Homer is located on the southern tip of the Western Shores of the Kenai Peninsula, While Homer may be a small city it proudly lays claim to a grand title, often referred to as the “Halibut Fishing Capital of the World!” Its approximately 220 miles south of Anchorage at the end of the Sterling Highway. Positioned between the Kenai Mountains and Kachemak Bay, Homer provides breathtaking views of glaciers, mountains and ocean.
How To Get To Homer:
Driving to Homer takes about 5 hours with no delays, It’s about 220 miles south of Anchorage. From Anchorage, take the Seward Highway (Alaska Highway 1) south to milepost 37 where you connect to the Sterling Highway which ends up in Homer. You can visit our post about traveling the initial portion of this route along the Turnagain Arm.
The Homer Spit:
Extending 4.5 miles into Kachemak Bay is the narrow strip of land known as the Homer Spit. It’s home to the city’s harbor, shops and restaurants where you can explore galleries, enjoy seafood, and watch boats come and go. There’s plenty of wildlife in the area too! You’ll often spot bald eagles, sea otters, seals and even whales. You can learn more about the area and local marine life at The Alaska Islands and Ocean Visitor Center.
Homer has a number of charters and guides available for fishing enthusiasts. Other outdoor activities including hiking, kayaking, wildlife viewing, camping as well as bird watching. Kachemak Bay State Park is located just across the bay. One of the most popular and easier hikes in the park is the Grewingk Glacier Lake Trail which rewards you with views of the glacier at the lake.
Where To Stay In Homer:
Homer offers a range of accommodations depending on your preference and budget. You can choose from hotels, bed & breakfasts, vacation rentals, cabins and campgrounds. Many are located in and around the Homer Spit area. Always seeking out places to stay that are away from the busyness of town we scored another win at Bear Creek Winery & Lodging. Not only is it located in a more secluded area our stay included a complimentary bottle of wine and halibut & cheese hors d’oeuvre’s as well as the opportunity for nightly wine tasting.
We stayed in the Artic Room which has a waterfall and koi pond just outside your private deck. You are free to walk the grounds which are beautiful and have access to the hot tub and fire pit that includes everything you need (matches, paper, wood) located in the nearby firewood shed.
Bear Creek Winery & Lodging Gallery:
If you are looking for excellent seafood then you’re in luck. A number of restaurants and seafood shacks along the spit offer fresh seafood dishes, especially halibut & salmon. You’ll find a variety of other dining options available in the city. We enjoyed a meal at Captain Pattie’s Fish House and nightly coffee from Coal Town Coffee & Tea. In town we had a great meal at The Alibi Bar & Cafe which was recommended.
The Skyline Drive Overlook:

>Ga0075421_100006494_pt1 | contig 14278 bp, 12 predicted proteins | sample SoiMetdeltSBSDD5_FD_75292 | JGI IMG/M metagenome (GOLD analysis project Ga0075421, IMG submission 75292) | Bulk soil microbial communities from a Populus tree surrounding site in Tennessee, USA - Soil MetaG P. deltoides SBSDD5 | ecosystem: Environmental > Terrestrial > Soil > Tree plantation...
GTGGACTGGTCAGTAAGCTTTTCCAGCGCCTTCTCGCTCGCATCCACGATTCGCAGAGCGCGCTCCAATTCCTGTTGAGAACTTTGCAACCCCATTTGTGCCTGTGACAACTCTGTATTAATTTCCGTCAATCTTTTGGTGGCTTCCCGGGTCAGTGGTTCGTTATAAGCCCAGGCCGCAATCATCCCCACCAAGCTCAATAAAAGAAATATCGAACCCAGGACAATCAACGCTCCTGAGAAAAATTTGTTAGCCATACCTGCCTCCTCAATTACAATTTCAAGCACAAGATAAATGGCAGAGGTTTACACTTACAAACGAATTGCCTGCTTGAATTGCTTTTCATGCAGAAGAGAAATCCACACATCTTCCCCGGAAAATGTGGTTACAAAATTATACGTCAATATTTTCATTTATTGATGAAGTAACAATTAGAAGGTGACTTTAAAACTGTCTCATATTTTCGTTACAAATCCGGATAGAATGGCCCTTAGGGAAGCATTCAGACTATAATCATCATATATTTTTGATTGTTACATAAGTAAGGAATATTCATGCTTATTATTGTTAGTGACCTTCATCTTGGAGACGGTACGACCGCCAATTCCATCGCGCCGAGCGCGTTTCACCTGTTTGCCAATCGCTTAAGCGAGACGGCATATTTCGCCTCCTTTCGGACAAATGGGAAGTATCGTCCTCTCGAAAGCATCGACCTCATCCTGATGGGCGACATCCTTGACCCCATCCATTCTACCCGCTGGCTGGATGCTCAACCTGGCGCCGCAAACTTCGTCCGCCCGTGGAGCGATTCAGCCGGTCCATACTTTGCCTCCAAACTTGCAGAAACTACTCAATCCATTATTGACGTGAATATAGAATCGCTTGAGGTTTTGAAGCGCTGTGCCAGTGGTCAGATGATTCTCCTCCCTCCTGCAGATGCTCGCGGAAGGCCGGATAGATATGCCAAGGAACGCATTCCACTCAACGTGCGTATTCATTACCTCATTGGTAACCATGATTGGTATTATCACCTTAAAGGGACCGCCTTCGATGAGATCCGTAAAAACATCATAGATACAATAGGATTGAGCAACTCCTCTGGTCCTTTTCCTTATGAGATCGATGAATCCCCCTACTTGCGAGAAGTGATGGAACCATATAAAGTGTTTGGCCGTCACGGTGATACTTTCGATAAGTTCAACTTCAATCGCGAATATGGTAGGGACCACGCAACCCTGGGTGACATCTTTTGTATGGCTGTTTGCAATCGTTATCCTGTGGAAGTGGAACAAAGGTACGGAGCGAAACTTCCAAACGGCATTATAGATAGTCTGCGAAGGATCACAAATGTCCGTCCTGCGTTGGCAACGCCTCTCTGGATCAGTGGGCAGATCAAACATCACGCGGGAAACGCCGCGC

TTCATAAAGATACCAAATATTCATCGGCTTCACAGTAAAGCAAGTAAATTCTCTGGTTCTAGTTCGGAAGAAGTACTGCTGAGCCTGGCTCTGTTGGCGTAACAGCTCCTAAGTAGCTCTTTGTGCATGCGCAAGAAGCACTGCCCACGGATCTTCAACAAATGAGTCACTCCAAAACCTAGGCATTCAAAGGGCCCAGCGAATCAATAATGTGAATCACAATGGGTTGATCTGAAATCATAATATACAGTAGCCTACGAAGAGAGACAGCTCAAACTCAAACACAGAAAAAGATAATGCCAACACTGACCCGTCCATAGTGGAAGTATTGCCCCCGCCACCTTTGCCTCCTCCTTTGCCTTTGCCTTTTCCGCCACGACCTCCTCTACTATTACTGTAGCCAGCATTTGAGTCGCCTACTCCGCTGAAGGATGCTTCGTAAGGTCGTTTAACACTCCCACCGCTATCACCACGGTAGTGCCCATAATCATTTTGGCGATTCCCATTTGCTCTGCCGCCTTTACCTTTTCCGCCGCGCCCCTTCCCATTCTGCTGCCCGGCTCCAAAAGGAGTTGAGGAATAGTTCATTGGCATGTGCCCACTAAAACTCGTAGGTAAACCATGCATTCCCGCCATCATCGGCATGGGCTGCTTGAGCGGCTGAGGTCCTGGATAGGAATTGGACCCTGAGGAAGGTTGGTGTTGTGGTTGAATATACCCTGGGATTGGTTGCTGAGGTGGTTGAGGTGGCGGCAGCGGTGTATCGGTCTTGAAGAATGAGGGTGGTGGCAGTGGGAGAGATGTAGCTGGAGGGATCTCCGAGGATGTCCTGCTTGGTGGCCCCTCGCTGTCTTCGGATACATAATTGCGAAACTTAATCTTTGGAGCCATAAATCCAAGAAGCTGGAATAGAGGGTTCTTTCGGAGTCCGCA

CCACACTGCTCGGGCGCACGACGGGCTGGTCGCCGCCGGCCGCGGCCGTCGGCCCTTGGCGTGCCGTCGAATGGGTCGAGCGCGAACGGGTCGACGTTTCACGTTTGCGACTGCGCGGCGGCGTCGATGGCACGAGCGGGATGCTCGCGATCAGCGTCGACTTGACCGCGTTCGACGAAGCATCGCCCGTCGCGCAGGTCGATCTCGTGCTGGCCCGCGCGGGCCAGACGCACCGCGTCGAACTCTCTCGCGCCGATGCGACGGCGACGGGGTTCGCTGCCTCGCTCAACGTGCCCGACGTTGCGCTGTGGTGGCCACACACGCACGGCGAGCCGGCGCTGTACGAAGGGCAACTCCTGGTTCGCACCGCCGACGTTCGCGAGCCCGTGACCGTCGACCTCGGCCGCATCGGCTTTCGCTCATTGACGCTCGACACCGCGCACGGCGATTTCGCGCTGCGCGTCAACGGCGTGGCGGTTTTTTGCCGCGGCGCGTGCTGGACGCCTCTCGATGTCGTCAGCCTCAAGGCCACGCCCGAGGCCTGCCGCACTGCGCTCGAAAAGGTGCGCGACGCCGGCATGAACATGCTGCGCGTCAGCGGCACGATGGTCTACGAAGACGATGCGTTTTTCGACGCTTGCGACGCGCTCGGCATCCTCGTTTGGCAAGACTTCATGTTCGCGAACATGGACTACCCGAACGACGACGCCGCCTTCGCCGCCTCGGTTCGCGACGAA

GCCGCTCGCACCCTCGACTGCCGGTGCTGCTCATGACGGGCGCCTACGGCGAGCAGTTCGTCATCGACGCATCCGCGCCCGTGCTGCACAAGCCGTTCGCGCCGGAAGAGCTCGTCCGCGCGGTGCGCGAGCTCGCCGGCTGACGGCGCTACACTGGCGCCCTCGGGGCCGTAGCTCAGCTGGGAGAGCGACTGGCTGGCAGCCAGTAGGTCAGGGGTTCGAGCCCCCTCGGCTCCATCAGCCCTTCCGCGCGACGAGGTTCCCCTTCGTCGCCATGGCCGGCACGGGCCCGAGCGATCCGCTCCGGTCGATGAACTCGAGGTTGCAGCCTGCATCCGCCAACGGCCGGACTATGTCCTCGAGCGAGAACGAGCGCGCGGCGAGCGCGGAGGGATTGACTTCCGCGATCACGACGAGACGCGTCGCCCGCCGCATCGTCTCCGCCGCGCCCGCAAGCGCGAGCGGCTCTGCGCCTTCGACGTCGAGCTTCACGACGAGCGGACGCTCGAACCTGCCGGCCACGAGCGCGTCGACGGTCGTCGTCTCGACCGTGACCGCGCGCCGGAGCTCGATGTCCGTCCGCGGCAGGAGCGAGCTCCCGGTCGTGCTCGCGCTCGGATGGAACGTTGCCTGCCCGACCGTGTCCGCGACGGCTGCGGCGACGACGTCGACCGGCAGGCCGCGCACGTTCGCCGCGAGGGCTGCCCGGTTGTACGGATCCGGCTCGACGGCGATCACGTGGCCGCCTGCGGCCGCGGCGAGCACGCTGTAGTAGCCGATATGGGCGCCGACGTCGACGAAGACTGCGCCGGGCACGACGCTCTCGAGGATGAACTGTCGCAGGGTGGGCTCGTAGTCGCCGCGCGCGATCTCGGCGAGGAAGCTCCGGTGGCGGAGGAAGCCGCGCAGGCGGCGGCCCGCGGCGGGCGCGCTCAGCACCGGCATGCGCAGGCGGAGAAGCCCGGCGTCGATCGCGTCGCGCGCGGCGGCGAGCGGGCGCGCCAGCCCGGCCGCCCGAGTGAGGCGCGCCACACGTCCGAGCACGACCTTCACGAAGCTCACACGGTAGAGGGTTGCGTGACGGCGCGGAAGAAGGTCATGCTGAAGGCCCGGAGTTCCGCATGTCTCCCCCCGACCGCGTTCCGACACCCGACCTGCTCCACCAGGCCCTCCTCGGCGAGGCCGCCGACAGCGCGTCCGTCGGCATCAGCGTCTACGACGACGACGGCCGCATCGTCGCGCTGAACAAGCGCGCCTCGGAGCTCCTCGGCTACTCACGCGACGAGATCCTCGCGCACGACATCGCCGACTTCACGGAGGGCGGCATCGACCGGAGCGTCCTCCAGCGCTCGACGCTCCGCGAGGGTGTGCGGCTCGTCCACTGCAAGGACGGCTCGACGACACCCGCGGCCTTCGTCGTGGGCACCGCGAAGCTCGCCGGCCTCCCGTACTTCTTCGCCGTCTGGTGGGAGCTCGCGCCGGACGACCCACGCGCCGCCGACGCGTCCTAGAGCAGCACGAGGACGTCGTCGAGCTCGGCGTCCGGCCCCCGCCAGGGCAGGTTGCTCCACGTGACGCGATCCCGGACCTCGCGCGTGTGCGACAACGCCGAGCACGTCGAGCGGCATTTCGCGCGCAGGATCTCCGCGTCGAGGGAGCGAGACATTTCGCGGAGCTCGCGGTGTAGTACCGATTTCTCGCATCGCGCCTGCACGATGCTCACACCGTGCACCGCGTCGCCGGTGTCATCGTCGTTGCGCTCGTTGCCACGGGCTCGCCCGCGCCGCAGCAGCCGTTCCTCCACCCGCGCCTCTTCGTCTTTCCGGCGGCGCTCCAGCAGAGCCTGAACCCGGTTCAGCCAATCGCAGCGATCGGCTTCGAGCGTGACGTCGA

While you’re visiting be sure to take in the spectacular panoramic views from the Skyline Drive Overlook. The overlook affords views of the sea, mountains & glaciers from the head of Kachemak Bay to Augustine volcano, Skyline Drive can be accessed from either W Hill or E Hill Roads.
Notable Stops Along the Sterling Highway:
Some notable stops along the Sterling Highway to keep in mind while drive to or from Homer
- Tern Lake:
If it’s a clear day on your drive there is a pullout located at the junction of the Seward and Sterling Highways. there are a couple of spots along the highway you might consider for some pretty views and photo ops.
The area is shared by common loons, bald eagles and arctic terns along with a variety of songbirds. You might spot beavers, river otters and muskrats as well as Moose, Dall sheep and Mountain Goats on the surrounding mountains.
Tern Lake is located at the junction of the Seward and Sterling Highways. The Sterling Highway heads west toward Soldotna before turning south toward Homer. There are pullouts available on both highways at the southbound junction. Google Map
- Skilak Road Scenic Drive:
This 18-mile-long loop gravel road is the premier wildlife-viewing area on the Kenai Peninsula, and you’ll get spectacular views of lakes and glaciers. The drive meanders through thick spruce and birch forests.
- The Kenai National Wildlife Refuge visitor Center:
The Kenai National Wildlife Refuge Visitor Center in Soldotna features displays on the lifecycles of salmon, daily films and presentations at its theater, and other natural history exhibits. Outside are two short loop trails that wind into the nearby woods and to a viewing platform on Headquarters Lake. Here you can find information on recreation opportunities including hiking, canoeing, wildlife viewing, and camping in the 2 million acre Kenai National Wildlife Refuge.
- The Holy Transfiguration of Our Lord Church:
The Holy Transfiguration of Our Lord Church is a historic Russian Orthodox church located in Ninilchik, Alaska. It was built in 1901 by Russian settlers and is one of the oldest standing Russian Orthodox churches on the Kenai Peninsula. The church is surrounded by a traditional Russian Orthodox cemetery. It sits atop a high bluff overlooking the village of Nililchik.
An excellent guide available from Alaska.org outlines a number of stops along the Sterling Highway from Anchorage to Homer.